Given the high incidence of impairments in language in people with ASD, there is a need for evidence-based interventions that target generative language in this population. The purpose of the current study is to determine the effectiveness of matrix training, also called a matrix strategy or a miniature linguistic system, in improving re-combinative generalization in instruction-following, expressive language skills, spelling, and reading interventions. Matrix training is a systematic framework for the organization of learning targets with the aim of improving generative language (Goldstein, 1983b). A systematic review methodology was used to reduce bias in searching, selecting, and coding treatment studies. A multifaceted search of over 20 bibliographic databases and trial registries was conducted, followed by ancestry and forward citation searches. Studies were subjected to a rigorous inclusion process, and 26 experimental studies were included. The study is currently in the data extraction phase. Using a pilot-tested coding form, at least two review team members will independently code all included studies to extract the identified data. Synthesis of the extracted data from randomized, quasi-experimental group designs, and single-case experimental designs will follow. Findings will have implications for informing evidence-based treatment to promote generative language for people with ASD. Goldstein, H. (1983b). Training generative repertoires within agent–action–object miniature linguistic systems with children. Journal of Speech & Hearing Research, 26(1), 76-89.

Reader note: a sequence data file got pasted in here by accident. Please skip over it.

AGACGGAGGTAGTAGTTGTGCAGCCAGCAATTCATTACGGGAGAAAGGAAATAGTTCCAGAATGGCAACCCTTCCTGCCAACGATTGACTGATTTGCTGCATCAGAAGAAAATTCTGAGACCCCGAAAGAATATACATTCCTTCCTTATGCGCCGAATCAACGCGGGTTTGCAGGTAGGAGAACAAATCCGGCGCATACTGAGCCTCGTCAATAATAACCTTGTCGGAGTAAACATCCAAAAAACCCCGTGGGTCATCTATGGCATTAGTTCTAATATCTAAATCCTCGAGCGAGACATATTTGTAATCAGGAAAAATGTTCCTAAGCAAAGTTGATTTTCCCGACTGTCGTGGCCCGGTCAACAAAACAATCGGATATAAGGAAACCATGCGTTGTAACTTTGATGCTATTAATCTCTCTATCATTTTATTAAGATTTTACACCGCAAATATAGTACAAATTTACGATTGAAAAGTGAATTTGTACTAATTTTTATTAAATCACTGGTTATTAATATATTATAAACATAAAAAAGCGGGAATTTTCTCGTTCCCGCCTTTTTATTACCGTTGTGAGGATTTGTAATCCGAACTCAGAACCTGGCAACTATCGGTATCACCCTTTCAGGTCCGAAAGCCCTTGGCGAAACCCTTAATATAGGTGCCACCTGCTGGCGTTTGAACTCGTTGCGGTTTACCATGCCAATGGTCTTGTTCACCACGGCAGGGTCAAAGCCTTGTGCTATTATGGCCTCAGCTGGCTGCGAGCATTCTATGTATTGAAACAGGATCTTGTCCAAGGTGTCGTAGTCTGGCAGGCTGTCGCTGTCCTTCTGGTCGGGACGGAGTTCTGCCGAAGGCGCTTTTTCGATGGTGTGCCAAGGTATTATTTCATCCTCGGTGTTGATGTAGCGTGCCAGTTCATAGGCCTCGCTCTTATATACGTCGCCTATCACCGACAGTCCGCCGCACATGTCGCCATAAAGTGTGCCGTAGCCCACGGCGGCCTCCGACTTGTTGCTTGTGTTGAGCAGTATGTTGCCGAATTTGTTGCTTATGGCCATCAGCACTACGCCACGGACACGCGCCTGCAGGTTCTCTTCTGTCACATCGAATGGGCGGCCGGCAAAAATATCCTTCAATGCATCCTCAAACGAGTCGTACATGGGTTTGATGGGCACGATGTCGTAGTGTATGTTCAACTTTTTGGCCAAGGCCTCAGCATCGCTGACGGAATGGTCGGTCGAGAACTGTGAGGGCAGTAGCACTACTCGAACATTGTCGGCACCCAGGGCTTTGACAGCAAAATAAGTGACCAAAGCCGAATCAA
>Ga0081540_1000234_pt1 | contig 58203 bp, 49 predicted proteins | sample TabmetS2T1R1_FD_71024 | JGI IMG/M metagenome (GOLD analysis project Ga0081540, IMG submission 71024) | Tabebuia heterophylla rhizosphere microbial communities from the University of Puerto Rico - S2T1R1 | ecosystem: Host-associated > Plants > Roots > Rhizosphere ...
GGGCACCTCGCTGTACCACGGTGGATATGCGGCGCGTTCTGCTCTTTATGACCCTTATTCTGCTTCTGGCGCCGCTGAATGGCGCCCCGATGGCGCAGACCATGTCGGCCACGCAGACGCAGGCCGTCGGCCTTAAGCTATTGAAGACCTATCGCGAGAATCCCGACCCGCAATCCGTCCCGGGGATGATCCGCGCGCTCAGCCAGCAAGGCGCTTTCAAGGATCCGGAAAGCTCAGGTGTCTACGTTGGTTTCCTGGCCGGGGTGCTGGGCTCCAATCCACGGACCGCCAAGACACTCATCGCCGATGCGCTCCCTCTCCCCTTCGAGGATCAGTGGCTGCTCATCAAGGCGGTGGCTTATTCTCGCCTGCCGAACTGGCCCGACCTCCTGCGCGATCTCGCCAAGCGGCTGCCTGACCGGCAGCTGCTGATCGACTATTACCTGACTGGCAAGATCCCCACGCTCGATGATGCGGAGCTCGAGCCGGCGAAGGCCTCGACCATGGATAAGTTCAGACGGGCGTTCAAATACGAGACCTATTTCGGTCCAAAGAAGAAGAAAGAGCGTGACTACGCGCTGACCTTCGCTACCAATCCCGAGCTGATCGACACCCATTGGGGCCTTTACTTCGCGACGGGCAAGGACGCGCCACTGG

A Systematic Review of Intervention Intensity in Pivotal Response Training and Scripting Research
Domain: Theory
ZIJIE MA (University of Kansas), Jason Travers (University of Kansas), Jose Martinez (University of Florida), Jenee Johnson (University of Kansas), Leslie Ann Bross (University of North Carolina at Charlotte)
 
Abstract: Special education researchers have for decades emphasized the importance of intervention effectiveness and procedural fidelity, but relatively little attention has been directed toward understanding intervention intensity. This review focused on extracting details of intervention intensity as reported in peer reviewed studies of scripting and pivotal response training (PRT), two different evidence-based practices for learners with autism. We coded 24 scripting and 18 PRT studies and synthesized results according to four constructs of intervention intensity. Results indicated varied reporting of intervention intensity within and between studies. Only seven (29%) of scripting studies and one (6%) PRT study reported information sufficient to determine intervention intensity. Scripting and PRT researchers reported similar rates of opportunities to respond. Implications for researchers and professionals are discussed along with limitations and instructions for future study.